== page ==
- The Washington Times - Sunday, April 21, 2002

AGENCE FRANCE-PRESSE
The Group of Seven top industrial nations declared yesterday that the world economy is on the way back, but that the threat of high oil prices looms and Argentina's crisis remains a deep concern.
A joint communique by the G-7 finance ministers made no reference, however, to recession in Japan, which the International Monetary Fund had cited as one of the most threatening menaces to global economic health.
"The economic recovery from the slowdown is under way, supported by appropriate and proactive macroeconomic policies that were in part a response to the tragic events of September 11," G-7 economic chiefs asserted.
"But downside risks remain, including those arising from oil markets," said the finance ministers and central bank governors from Britain, Canada, France, Germany, Italy, Japan and the United States.
The G-7 statement, issued after a four-hour discussion before the World Bank and International Monetary Fund meetings in Washington, leaned toward optimism.
Oil prices were an uncertainty, "but it hasn't prevented us from being optimistic about the prospects for the year ahead," said Gordon Brown, Britain's Chancellor of the Exchequer.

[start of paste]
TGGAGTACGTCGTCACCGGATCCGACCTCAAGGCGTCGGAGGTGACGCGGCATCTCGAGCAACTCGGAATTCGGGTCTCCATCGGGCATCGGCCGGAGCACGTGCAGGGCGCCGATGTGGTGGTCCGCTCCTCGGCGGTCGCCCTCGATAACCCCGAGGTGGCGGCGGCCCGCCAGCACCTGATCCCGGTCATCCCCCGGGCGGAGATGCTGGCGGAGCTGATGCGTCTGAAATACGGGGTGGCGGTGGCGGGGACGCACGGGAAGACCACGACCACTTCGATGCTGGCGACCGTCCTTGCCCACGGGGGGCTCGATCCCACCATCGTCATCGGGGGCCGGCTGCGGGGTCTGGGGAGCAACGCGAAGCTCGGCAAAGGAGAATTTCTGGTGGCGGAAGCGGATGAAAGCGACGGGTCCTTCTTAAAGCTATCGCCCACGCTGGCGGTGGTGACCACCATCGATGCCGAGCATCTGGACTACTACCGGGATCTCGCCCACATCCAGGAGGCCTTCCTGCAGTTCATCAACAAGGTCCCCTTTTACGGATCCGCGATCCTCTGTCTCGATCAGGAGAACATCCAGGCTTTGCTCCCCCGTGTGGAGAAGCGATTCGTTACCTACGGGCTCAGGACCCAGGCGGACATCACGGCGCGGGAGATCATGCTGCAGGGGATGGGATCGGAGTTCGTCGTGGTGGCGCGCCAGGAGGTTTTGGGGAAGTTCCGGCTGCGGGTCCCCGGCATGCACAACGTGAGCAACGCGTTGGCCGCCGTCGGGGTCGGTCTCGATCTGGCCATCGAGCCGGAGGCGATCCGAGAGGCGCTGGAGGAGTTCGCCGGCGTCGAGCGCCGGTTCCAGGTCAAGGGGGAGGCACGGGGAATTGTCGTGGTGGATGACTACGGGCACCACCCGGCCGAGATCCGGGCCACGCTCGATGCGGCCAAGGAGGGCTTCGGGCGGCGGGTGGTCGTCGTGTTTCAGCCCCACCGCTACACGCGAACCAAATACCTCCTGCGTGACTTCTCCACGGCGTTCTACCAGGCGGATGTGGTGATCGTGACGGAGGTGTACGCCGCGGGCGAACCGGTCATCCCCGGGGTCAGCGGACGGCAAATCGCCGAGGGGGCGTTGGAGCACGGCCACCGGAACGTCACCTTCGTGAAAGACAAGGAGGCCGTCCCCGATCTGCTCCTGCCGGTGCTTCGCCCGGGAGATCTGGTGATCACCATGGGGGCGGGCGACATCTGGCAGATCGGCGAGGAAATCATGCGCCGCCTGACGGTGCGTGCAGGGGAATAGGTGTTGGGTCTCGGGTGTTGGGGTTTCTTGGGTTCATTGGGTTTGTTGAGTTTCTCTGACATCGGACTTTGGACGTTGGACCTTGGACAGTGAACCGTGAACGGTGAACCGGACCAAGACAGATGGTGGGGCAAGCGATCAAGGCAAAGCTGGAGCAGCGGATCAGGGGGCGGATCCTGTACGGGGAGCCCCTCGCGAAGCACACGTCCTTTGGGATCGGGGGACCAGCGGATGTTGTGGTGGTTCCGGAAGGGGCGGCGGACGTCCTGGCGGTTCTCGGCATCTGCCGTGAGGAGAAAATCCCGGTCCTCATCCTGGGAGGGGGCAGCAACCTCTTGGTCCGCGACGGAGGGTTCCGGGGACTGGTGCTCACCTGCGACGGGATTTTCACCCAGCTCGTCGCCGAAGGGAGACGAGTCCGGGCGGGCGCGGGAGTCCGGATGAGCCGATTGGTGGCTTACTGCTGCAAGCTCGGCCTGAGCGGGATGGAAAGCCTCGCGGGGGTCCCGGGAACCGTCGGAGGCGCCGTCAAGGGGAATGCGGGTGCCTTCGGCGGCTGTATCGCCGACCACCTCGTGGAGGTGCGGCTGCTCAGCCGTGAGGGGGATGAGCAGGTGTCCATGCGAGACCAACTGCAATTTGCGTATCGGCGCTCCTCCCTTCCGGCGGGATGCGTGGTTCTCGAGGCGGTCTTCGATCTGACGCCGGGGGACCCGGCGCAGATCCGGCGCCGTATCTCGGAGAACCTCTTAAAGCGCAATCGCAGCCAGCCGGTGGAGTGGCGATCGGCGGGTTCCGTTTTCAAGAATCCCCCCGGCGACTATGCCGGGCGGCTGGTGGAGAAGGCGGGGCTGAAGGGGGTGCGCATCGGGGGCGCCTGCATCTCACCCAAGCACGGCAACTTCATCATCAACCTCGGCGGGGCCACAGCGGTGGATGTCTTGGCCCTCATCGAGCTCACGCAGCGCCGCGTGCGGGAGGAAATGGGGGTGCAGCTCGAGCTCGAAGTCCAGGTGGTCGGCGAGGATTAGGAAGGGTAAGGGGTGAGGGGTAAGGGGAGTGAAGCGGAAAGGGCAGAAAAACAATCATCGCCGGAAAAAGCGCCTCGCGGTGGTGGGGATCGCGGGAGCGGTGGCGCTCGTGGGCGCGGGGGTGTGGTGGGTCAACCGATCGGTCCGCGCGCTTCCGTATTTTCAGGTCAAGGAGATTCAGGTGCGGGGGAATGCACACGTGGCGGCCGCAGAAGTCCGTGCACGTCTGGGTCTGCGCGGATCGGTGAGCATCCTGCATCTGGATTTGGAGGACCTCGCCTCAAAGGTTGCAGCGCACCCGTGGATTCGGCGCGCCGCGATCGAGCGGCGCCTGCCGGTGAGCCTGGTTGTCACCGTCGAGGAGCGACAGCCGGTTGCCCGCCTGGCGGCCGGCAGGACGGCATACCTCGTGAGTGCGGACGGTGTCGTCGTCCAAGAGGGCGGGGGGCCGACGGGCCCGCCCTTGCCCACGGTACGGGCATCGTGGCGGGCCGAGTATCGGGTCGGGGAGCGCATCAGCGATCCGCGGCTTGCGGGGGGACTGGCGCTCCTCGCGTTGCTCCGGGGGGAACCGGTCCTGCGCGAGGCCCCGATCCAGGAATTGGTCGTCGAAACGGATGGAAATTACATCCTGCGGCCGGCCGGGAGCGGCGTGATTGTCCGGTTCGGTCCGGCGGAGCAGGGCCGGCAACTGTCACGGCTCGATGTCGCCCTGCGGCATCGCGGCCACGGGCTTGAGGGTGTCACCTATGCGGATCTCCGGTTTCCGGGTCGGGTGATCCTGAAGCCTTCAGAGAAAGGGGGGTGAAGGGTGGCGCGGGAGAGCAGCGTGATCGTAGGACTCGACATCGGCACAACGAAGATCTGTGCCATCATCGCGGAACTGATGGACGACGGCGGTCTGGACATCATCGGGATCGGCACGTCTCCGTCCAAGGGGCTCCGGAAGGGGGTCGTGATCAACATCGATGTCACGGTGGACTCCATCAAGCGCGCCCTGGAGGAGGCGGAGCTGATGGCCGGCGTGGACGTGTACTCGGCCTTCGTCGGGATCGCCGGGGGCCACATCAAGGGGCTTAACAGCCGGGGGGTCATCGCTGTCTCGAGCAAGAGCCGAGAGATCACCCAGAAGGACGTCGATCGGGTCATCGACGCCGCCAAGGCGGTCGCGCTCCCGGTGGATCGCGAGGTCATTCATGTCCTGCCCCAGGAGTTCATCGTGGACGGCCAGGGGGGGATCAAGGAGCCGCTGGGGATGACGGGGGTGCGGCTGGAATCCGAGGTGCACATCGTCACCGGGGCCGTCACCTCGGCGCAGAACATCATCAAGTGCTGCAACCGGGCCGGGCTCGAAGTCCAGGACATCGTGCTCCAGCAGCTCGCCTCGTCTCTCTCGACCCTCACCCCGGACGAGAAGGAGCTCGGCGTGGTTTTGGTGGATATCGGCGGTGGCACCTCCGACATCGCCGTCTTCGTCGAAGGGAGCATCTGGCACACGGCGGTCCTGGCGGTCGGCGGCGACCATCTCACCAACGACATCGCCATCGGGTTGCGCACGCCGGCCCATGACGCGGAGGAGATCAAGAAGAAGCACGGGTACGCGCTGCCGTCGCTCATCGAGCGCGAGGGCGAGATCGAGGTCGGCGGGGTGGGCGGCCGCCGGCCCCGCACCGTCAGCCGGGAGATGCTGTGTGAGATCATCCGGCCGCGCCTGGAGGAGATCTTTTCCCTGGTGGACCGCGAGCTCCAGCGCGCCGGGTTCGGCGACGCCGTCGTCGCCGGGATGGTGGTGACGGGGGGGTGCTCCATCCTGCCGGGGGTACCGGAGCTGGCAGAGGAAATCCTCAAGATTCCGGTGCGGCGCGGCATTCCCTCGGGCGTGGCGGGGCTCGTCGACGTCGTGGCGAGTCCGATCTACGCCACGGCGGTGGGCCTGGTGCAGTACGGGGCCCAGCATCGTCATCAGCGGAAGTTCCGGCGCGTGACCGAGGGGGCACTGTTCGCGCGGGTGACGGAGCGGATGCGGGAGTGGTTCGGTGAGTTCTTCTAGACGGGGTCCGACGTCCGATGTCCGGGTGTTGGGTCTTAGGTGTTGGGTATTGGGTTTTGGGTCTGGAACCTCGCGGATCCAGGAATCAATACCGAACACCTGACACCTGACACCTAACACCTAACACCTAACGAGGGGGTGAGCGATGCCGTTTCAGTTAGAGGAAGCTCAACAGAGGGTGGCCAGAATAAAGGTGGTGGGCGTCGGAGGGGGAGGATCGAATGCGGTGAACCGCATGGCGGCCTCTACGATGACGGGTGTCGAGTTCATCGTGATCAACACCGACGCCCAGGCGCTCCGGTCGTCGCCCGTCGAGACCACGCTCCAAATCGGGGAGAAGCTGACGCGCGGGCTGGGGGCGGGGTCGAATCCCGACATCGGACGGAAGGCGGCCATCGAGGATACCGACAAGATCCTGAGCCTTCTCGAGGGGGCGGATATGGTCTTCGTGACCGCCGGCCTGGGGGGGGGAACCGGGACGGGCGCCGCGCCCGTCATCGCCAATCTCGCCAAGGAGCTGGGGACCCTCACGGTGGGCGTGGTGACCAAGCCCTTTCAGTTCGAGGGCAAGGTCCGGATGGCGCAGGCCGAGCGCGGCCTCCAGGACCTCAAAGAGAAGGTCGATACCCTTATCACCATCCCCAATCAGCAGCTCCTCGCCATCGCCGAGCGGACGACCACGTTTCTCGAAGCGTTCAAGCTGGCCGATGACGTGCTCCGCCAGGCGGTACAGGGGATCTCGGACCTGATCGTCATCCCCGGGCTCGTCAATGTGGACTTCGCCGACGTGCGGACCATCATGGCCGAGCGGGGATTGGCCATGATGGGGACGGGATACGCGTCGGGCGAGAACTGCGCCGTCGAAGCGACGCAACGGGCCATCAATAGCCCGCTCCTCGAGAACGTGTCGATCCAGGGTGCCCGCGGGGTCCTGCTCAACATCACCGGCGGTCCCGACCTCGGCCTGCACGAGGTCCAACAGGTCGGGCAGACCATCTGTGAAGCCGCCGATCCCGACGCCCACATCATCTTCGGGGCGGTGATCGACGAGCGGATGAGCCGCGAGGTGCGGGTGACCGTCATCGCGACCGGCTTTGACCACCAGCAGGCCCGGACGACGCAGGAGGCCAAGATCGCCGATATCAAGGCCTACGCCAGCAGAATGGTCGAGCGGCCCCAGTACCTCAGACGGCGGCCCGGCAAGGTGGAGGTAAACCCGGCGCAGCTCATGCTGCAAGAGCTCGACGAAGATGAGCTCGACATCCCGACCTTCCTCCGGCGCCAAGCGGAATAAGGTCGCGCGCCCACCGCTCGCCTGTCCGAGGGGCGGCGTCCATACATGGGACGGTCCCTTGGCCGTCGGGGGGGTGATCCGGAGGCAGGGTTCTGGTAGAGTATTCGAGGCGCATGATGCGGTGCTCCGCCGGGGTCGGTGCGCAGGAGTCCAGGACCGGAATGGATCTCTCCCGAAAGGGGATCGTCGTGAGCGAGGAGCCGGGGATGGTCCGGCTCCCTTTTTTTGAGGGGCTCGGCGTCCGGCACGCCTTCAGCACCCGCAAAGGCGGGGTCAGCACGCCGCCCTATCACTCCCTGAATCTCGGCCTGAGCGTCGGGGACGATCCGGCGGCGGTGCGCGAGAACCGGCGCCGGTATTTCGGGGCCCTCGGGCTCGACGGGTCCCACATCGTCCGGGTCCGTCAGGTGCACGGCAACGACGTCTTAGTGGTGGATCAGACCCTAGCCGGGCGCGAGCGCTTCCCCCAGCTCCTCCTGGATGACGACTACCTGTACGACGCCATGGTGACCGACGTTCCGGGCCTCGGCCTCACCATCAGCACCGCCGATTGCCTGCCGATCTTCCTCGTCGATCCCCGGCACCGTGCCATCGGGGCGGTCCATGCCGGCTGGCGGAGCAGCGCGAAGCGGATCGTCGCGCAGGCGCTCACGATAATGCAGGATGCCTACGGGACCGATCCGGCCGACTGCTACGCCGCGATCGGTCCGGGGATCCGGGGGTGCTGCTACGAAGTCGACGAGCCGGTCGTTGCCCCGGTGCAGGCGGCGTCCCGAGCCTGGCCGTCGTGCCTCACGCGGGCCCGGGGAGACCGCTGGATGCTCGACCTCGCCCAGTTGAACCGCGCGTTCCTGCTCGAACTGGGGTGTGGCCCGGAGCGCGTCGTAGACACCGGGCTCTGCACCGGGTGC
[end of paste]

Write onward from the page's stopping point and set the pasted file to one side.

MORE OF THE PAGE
The decision to ignore Japan in the G7 communique was striking, however, given that the International Monetary Fund said the country's most severe recession in a decade threatened the world economy.
"The main part of the G-7, perhaps regrettably, was not focused on matters that concern Japan," French Finance Minister Laurent Fabius said. "We are as puzzled by these problems as our Japanese friends. Adding puzzlement to puzzlement is rarely the right way to produce a communique."
The statement did recognize the financial storm tearing through Argentina, which is in its fourth year of recession and has now shuttered all banking operations in fear of an exodus of deposits.
"The situation in Argentina is of serious concern," the finance ministers and central bank governors said. They urged Buenos Aires to pursue fiscal and monetary reforms.


Copyright © 2018 The Washington Times, LLC. Click here for reprint permission.

The Washington Times Comment Policy

The Washington Times welcomes your comments on Spot.im, our third-party provider. Please read our Comment Policy before commenting.

 

Click to Read More and View Comments

Click to Hide